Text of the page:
CNN correspondent Patrick Oppmann used to cover stories like the debut of Boeing’s 787 Dreamliner and Occupy Seattle. But his move from the Pacific Northwest to Havana gave him a truly one-of-a-kind beat–a bureau that dates to 1997, when CNN became the first U.S.-based news organization in nearly 30 years with a bureau in Cuba.
“I have lived in Cuba for the last three years as the only American TV correspondent based here,” Oppmann told TVNewser, not long after President Barack Obama and Cuba’s Raul Castro announced plans to begin talks on normalizing relations. “Despite being 90 miles away from the U.S., it is like covering a country on the other side of the world.”
In November, Oppmann–along with CNN’s Ray Sanchez and Elise Labott–reported that it was not out of the question to think of a possible break in relations between Cuba and the U.S. “Senior administration officials and Cuba observers say reforms on the island and changing attitudes in the United States have created an opening for improved relations.”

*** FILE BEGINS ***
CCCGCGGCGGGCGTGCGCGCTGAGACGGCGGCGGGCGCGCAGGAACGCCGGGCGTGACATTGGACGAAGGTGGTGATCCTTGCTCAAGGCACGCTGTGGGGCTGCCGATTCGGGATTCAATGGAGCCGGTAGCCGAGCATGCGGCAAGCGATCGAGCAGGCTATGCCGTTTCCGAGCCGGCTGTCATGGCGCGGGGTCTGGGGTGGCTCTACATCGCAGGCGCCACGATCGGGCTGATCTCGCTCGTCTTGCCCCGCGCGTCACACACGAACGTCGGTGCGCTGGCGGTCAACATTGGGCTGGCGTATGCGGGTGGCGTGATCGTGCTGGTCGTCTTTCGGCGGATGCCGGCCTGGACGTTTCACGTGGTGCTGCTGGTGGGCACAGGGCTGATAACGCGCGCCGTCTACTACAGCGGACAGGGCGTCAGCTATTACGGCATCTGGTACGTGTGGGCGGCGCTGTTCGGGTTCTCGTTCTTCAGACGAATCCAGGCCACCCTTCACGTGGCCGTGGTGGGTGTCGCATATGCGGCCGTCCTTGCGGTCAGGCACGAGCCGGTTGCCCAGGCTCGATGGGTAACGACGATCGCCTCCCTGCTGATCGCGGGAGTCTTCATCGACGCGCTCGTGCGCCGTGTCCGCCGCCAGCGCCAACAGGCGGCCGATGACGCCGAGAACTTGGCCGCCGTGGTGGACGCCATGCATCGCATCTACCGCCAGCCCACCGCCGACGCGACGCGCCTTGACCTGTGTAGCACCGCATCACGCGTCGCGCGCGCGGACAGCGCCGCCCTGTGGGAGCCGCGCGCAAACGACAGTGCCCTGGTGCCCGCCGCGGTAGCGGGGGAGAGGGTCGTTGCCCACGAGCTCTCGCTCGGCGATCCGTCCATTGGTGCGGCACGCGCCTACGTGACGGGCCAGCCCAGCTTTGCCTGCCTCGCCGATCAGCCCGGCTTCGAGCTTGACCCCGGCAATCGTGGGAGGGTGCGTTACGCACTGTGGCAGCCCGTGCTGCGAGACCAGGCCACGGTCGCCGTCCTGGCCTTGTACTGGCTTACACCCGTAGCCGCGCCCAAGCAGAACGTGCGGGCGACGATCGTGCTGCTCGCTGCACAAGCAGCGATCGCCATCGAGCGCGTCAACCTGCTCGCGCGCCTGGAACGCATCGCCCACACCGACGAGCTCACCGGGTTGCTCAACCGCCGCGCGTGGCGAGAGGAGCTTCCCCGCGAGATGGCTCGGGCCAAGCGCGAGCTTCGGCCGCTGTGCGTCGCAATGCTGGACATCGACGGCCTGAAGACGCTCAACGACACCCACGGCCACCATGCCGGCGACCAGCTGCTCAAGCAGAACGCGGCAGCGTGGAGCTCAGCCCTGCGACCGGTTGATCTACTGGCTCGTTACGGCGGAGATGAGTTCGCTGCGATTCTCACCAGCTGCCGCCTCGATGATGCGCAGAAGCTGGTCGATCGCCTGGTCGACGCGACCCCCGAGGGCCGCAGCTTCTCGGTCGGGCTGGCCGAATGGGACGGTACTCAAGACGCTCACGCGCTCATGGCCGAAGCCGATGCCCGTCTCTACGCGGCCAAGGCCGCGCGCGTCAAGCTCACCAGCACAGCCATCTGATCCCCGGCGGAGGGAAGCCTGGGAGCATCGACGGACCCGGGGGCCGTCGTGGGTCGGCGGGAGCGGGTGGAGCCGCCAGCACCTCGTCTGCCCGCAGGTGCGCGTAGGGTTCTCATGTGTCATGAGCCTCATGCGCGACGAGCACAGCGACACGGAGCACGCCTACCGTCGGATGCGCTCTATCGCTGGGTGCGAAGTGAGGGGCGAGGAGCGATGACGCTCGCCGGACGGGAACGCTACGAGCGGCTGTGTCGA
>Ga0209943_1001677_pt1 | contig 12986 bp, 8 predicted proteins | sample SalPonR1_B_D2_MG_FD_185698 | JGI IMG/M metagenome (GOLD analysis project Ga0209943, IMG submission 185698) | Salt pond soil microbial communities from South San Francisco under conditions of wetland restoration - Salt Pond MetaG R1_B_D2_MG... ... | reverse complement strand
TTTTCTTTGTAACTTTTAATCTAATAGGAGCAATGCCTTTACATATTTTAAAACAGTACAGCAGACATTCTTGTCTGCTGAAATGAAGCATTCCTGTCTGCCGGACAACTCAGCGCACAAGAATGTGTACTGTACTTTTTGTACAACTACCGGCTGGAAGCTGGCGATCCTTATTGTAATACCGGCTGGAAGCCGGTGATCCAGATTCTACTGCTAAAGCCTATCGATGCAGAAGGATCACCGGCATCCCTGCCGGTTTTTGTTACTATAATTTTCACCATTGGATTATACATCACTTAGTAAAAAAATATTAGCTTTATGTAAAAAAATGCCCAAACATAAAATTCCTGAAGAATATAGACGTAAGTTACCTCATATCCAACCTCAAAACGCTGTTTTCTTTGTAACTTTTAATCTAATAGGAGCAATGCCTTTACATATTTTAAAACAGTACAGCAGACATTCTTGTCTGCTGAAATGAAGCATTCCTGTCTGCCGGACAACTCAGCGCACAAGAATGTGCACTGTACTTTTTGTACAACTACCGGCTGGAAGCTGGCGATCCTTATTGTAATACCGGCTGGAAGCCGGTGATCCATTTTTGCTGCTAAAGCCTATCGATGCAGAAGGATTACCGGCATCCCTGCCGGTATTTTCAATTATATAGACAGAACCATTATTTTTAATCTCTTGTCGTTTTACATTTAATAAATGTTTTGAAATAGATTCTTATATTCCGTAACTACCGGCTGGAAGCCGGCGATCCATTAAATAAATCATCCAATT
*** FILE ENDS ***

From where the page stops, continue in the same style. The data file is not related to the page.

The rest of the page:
That historic process begins now. And what a story to cover. “Many Cubans have had little exposure to Americans,” Oppmann said. “Most of what they read in the Cuban state press is negative and stuck in a Cold War time warp. Still Cubans have treated me, my wife and our two young children with incredible warmth. Today my Cuban friends reacted with joy at the idea of a normalized U.S.-Cuban relationship. Some cried tears. I can only hope – despite their years of struggle – a better future awaits them.”